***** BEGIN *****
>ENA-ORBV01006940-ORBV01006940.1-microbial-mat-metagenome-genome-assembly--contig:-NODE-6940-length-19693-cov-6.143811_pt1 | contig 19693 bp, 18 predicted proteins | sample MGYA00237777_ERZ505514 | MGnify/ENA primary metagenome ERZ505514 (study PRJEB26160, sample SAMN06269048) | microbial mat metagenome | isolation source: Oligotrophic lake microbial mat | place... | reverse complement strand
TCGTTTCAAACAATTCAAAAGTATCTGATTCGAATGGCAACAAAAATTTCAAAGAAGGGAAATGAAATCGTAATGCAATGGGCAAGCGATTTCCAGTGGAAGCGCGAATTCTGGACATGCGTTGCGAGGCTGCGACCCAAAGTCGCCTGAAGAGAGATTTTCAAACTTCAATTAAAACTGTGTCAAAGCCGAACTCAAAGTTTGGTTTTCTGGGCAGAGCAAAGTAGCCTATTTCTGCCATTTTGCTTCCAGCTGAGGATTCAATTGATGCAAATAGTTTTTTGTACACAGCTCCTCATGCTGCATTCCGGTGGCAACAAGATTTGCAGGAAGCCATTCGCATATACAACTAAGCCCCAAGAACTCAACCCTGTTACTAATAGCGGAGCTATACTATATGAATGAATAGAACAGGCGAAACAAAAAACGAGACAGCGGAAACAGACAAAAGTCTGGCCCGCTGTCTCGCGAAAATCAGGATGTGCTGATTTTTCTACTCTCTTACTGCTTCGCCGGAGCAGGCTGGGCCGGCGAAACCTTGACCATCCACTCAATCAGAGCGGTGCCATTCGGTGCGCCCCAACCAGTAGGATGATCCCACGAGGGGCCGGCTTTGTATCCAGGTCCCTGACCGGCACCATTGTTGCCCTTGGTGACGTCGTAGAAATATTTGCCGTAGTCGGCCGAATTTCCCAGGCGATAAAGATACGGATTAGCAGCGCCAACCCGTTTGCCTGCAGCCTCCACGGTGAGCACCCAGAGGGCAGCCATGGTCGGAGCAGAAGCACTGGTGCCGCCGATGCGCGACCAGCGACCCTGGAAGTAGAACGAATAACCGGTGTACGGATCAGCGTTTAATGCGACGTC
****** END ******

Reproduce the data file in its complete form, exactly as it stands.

>ENA-ORBV01006940-ORBV01006940.1-microbial-mat-metagenome-genome-assembly--contig:-NODE-6940-length-19693-cov-6.143811_pt1 | contig 19693 bp, 18 predicted proteins | sample MGYA00237777_ERZ505514 | MGnify/ENA primary metagenome ERZ505514 (study PRJEB26160, sample SAMN06269048) | microbial mat metagenome | isolation source: Oligotrophic lake microbial mat | place... | reverse complement strand
TCGTTTCAAACAATTCAAAAGTATCTGATTCGAATGGCAACAAAAATTTCAAAGAAGGGAAATGAAATCGTAATGCAATGGGCAAGCGATTTCCAGTGGAAGCGCGAATTCTGGACATGCGTTGCGAGGCTGCGACCCAAAGTCGCCTGAAGAGAGATTTTCAAACTTCAATTAAAACTGTGTCAAAGCCGAACTCAAAGTTTGGTTTTCTGGGCAGAGCAAAGTAGCCTATTTCTGCCATTTTGCTTCCAGCTGAGGATTCAATTGATGCAAATAGTTTTTTGTACACAGCTCCTCATGCTGCATTCCGGTGGCAACAAGATTTGCAGGAAGCCATTCGCATATACAACTAAGCCCCAAGAACTCAACCCTGTTACTAATAGCGGAGCTATACTATATGAATGAATAGAACAGGCGAAACAAAAAACGAGACAGCGGAAACAGACAAAAGTCTGGCCCGCTGTCTCGCGAAAATCAGGATGTGCTGATTTTTCTACTCTCTTACTGCTTCGCCGGAGCAGGCTGGGCCGGCGAAACCTTGACCATCCACTCAATCAGAGCGGTGCCATTCGGTGCGCCCCAACCAGTAGGATGATCCCACGAGGGGCCGGCTTTGTATCCAGGTCCCTGACCGGCACCATTGTTGCCCTTGGTGACGTCGTAGAAATATTTGCCGTAGTCGGCCGAATTTCCCAGGCGATAAAGATACGGATTAGCAGCGCCAACCCGTTTGCCTGCAGCCTCCACGGTGAGCACCCAGAGGGCAGCCATGGTCGGAGCAGAAGCACTGGTGCCGCCGATGCGCGACCAGCGACCCTGGAAGTAGAACGAATAACCGGTGTACGGATCAGCGTTTAATGCGACGTC